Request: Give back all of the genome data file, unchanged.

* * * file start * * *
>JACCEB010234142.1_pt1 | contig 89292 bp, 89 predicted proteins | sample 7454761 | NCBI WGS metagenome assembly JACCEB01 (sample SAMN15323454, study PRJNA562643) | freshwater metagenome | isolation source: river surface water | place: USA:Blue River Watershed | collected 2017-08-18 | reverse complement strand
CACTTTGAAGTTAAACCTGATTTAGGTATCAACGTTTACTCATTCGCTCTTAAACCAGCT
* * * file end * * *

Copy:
>JACCEB010234142.1_pt1 | contig 89292 bp, 89 predicted proteins | sample 7454761 | NCBI WGS metagenome assembly JACCEB01 (sample SAMN15323454, study PRJNA562643) | freshwater metagenome | isolation source: river surface water | place: USA:Blue River Watershed | collected 2017-08-18 | reverse complement strand
CACTTTGAAGTTAAACCTGATTTAGGTATCAACGTTTACTCATTCGCTCTTAAACCAGCT